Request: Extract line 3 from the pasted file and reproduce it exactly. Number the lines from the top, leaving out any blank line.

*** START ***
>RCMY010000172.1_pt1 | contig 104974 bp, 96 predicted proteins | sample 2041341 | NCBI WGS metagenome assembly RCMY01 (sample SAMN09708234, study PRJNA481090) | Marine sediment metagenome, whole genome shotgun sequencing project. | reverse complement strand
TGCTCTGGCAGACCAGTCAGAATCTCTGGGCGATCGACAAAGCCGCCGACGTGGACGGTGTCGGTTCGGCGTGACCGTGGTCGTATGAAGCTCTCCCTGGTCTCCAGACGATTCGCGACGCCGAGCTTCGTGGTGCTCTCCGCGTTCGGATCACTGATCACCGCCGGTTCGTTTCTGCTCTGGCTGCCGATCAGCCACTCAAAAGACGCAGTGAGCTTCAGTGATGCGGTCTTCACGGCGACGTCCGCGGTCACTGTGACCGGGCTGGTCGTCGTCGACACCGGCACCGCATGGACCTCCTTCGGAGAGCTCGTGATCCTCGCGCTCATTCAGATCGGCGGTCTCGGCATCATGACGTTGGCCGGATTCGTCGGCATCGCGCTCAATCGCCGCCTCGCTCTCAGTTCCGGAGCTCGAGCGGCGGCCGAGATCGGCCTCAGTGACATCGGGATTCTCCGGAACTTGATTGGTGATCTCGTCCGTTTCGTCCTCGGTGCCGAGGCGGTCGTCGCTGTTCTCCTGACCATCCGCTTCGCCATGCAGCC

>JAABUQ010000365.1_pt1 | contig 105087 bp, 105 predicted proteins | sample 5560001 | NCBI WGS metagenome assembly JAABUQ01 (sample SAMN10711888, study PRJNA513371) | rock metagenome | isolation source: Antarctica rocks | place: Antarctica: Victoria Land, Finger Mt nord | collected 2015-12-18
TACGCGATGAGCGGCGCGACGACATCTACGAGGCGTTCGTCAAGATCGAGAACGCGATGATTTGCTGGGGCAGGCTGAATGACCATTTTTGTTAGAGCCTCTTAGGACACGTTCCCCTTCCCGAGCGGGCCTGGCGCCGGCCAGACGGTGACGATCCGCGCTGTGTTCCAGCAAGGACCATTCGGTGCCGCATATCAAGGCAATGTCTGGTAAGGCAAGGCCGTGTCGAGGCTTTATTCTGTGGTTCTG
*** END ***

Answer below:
>JAABUQ010000365.1_pt1 | contig 105087 bp, 105 predicted proteins | sample 5560001 | NCBI WGS metagenome assembly JAABUQ01 (sample SAMN10711888, study PRJNA513371) | rock metagenome | isolation source: Antarctica rocks | place: Antarctica: Victoria Land, Finger Mt nord | collected 2015-12-18